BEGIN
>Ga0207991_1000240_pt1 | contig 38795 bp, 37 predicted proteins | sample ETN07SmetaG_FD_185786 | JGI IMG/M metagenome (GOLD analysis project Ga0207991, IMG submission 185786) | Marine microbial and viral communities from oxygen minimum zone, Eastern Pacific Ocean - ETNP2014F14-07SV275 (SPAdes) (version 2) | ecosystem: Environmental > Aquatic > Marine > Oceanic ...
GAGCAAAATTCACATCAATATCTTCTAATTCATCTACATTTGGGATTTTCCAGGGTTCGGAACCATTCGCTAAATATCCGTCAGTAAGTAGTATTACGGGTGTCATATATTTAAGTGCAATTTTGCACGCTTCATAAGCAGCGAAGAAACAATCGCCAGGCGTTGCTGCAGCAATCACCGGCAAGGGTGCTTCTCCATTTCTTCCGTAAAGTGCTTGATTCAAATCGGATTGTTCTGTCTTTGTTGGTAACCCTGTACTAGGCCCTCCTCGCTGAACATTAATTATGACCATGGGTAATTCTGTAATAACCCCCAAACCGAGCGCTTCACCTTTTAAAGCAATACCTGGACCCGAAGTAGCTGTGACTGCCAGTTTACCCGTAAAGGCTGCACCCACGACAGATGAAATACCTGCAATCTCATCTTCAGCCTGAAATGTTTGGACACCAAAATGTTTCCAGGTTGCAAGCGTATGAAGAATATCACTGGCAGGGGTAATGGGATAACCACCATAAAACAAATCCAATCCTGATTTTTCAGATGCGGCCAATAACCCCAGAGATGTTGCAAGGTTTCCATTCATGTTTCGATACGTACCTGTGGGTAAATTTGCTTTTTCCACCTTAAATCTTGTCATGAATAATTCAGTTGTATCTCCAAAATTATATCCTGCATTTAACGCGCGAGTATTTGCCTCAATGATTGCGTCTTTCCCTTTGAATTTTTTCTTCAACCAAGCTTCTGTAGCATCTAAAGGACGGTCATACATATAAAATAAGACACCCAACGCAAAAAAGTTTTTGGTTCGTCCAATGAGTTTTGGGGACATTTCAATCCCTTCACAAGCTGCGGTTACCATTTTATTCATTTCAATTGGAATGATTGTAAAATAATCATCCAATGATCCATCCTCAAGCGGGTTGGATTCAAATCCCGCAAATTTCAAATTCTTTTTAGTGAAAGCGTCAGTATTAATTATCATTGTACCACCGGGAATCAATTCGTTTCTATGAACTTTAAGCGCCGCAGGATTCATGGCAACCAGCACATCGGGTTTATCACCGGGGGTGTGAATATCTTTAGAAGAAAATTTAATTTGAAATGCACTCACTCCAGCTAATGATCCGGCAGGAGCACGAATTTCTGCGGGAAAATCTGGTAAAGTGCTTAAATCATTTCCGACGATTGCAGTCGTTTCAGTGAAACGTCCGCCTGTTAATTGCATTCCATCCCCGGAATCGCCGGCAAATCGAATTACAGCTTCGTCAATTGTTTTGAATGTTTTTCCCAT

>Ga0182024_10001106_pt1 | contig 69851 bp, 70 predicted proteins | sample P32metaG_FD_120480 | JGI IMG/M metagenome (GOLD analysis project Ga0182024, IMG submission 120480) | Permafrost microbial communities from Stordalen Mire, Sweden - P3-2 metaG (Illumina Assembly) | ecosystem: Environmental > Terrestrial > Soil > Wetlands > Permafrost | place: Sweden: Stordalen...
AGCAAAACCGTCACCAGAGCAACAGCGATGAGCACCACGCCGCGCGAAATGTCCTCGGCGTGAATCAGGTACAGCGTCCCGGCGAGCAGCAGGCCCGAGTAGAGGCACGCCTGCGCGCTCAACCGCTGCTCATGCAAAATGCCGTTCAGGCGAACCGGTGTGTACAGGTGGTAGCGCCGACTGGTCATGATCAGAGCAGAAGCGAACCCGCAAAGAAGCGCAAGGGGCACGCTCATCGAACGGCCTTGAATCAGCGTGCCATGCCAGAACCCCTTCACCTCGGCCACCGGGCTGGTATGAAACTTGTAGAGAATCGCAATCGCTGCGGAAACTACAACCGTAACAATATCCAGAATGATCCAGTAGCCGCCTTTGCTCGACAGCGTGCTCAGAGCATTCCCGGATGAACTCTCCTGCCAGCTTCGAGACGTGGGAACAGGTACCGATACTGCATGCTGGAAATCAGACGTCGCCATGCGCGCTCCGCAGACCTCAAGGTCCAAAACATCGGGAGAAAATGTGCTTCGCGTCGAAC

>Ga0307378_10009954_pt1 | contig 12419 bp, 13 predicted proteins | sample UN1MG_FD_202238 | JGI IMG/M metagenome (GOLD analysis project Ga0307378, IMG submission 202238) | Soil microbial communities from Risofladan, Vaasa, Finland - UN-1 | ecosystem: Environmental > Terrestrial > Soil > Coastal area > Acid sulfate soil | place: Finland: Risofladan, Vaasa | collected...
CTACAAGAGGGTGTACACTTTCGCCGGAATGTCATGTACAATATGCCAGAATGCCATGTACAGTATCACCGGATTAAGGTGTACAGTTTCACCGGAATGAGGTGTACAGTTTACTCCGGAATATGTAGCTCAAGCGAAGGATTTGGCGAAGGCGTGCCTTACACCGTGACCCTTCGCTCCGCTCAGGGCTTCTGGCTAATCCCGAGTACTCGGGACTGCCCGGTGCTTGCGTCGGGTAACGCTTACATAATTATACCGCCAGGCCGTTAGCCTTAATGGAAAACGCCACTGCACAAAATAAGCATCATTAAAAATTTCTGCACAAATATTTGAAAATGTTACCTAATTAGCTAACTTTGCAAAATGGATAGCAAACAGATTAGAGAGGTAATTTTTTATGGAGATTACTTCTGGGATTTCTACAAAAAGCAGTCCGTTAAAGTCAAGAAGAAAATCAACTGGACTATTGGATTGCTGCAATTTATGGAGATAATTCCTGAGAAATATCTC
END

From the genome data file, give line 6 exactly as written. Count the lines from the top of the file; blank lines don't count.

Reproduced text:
CTACAAGAGGGTGTACACTTTCGCCGGAATGTCATGTACAATATGCCAGAATGCCATGTACAGTATCACCGGATTAAGGTGTACAGTTTCACCGGAATGAGGTGTACAGTTTACTCCGGAATATGTAGCTCAAGCGAAGGATTTGGCGAAGGCGTGCCTTACACCGTGACCCTTCGCTCCGCTCAGGGCTTCTGGCTAATCCCGAGTACTCGGGACTGCCCGGTGCTTGCGTCGGGTAACGCTTACATAATTATACCGCCAGGCCGTTAGCCTTAATGGAAAACGCCACTGCACAAAATAAGCATCATTAAAAATTTCTGCACAAATATTTGAAAATGTTACCTAATTAGCTAACTTTGCAAAATGGATAGCAAACAGATTAGAGAGGTAATTTTTTATGGAGATTACTTCTGGGATTTCTACAAAAAGCAGTCCGTTAAAGTCAAGAAGAAAATCAACTGGACTATTGGATTGCTGCAATTTATGGAGATAATTCCTGAGAAATATCTC